The largest Virtualization trend is Operating System Virtualization. In the initial days OS Virtualization meant para-virtualization which involved installing a Hypervisor[21] on top of an operating system to partition it and then installing multiple guest operating systems on each of those partitions.

The multiple software layers therefore took away a significant portion of the economic benefit of server consolidation. This led to the advent of Type 1 Hypervisors like Hyper V from Microsoft which runs directly on the hardware.

Types of Hypervisors Type1 and Type 2

Credit:- Types of Hypervisors - Author - Scsami


Operating System Virtualization usually means para-virtualization which is valuable if your main objective is server consolidation.

Virtualization as a trend has proliferated across higher layers of the software stack including Databases and Applications.



Credit: Watalon.com - Virtualization is no longer limited to the Operating System


Further Virtualization has enabled the decoupling of the different software and computing layers. This loose coupling along with interoperability led to the ease of packaging and bundling of services using different combinations of these layers thereby providing solutions like Infrastructure as a Service (IaaS), Platform as a Service(Paas) and Software as a Service(Saas) which can be thought of as Packaging of the various fragmented layers of computing and software.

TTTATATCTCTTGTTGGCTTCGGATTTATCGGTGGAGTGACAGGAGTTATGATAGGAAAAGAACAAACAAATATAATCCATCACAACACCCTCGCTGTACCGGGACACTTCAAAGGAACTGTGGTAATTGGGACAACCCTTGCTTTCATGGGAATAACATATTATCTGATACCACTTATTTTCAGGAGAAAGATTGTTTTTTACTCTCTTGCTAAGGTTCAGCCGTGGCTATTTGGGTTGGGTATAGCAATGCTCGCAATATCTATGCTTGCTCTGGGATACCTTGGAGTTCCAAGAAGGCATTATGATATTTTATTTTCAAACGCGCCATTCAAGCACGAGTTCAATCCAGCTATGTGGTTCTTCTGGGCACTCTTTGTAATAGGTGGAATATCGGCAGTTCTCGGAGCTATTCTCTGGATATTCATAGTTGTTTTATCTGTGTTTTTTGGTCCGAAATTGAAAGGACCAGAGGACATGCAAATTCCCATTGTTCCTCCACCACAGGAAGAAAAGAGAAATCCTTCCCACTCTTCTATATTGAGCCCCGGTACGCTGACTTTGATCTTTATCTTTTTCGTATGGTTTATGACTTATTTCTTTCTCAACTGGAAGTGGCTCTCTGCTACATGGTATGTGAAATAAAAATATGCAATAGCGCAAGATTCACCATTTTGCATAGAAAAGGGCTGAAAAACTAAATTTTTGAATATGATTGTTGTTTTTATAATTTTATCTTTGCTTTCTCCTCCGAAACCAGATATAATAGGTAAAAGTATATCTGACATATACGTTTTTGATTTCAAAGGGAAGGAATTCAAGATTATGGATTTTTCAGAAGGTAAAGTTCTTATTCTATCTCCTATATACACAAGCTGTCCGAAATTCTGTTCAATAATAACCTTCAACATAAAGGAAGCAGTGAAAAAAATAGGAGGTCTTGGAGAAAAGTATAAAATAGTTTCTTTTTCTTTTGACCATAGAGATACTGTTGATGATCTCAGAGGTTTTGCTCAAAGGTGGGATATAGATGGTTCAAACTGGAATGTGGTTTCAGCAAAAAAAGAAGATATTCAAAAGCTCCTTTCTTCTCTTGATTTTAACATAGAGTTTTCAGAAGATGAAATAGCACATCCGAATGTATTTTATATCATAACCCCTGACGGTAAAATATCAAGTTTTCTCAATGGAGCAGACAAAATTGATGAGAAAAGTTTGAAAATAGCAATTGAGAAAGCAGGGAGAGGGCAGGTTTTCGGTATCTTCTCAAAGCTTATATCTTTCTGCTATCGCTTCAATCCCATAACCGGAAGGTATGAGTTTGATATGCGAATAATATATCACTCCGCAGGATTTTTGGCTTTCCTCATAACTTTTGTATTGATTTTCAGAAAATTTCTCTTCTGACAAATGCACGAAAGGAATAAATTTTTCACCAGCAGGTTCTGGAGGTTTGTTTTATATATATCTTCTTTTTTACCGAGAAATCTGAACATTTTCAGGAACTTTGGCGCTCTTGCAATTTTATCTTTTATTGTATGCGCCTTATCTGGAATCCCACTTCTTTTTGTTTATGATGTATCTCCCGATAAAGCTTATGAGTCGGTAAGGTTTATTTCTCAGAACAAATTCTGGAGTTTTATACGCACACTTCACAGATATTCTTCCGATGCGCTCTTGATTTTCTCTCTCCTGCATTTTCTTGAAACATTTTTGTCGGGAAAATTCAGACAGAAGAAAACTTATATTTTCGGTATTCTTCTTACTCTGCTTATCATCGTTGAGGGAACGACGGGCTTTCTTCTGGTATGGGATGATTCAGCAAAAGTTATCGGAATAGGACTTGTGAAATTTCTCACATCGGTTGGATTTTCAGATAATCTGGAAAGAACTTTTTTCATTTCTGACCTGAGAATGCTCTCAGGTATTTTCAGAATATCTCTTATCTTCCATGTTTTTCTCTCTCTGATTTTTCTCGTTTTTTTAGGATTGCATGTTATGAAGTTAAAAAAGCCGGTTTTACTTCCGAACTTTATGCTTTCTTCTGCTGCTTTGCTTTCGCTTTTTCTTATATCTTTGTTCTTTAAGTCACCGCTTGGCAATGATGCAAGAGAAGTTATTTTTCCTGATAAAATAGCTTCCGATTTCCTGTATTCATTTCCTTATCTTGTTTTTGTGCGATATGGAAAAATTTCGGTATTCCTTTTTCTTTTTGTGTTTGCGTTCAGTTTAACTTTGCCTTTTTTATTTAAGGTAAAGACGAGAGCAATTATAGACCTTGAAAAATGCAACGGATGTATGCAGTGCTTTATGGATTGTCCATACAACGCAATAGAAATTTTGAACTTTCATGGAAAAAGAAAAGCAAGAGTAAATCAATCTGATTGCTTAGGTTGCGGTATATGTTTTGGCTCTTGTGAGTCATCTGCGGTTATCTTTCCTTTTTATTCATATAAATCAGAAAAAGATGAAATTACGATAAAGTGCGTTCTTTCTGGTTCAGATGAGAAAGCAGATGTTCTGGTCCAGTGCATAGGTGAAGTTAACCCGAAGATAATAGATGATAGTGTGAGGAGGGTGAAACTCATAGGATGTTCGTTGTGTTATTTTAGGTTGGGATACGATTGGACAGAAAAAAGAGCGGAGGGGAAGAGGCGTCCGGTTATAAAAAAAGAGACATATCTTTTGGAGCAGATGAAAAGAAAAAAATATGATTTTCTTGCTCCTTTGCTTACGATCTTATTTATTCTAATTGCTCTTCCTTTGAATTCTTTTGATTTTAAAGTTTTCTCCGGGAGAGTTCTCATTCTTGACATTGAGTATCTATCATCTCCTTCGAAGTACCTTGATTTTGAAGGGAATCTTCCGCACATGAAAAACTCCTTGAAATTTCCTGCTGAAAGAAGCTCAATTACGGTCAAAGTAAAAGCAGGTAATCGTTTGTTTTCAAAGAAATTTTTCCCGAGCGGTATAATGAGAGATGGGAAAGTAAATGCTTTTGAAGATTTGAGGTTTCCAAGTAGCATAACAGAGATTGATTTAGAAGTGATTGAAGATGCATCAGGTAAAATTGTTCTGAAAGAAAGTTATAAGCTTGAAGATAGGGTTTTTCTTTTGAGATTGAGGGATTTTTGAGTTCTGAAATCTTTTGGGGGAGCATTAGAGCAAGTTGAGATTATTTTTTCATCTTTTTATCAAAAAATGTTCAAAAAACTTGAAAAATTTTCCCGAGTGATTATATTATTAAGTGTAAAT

The past few years have seen significant improvements in data storage.

No SQL data stores like Cassandra have no theoretical limit on data size. Today there are non-sql data stores like MongoDb that allow entire files to be stored inside the database.

Cassandra is an open source software created by Facebook employees Avinash Lakshman and Prashant Malik. Below, Avinash Lakshman former Facebook employee presents NOSQL – Cassandra from martind on Vimeo.

Reliability has improved with service providers willing to offer more than four nines availability owing to technologies like auto provisioning and on demand compute and storage.

Computing and software are now close to an epochal point where they can become a true utility.

Connectivity and bandwidth also grew along and over the past decade. Wireless and mobile devices supporting email, messaging, and other web-based applications too became prolific, enhancing network utilization. The World Wide Web transformed from a simple communication mechanism that allowed us to retrieve data (Web 1.0) into a medium providing high definition interactive data sharing and collaboration (Web 2.0).

This also signifies a complete shift of mindshare of the users. People have accepted web applications in their day to day lives and mobility to communicate becomes vital need for all. Thereby creating the need for Cloud as a Utility.